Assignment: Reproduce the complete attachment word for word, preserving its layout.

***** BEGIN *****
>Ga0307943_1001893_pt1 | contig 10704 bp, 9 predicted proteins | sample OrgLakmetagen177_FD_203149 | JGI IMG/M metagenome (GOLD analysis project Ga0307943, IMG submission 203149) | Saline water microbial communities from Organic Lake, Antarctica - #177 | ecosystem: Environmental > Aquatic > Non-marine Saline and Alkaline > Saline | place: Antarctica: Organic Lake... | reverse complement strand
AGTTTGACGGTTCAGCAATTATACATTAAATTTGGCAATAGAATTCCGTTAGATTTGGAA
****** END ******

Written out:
>Ga0307943_1001893_pt1 | contig 10704 bp, 9 predicted proteins | sample OrgLakmetagen177_FD_203149 | JGI IMG/M metagenome (GOLD analysis project Ga0307943, IMG submission 203149) | Saline water microbial communities from Organic Lake, Antarctica - #177 | ecosystem: Environmental > Aquatic > Non-marine Saline and Alkaline > Saline | place: Antarctica: Organic Lake... | reverse complement strand
AGTTTGACGGTTCAGCAATTATACATTAAATTTGGCAATAGAATTCCGTTAGATTTGGAA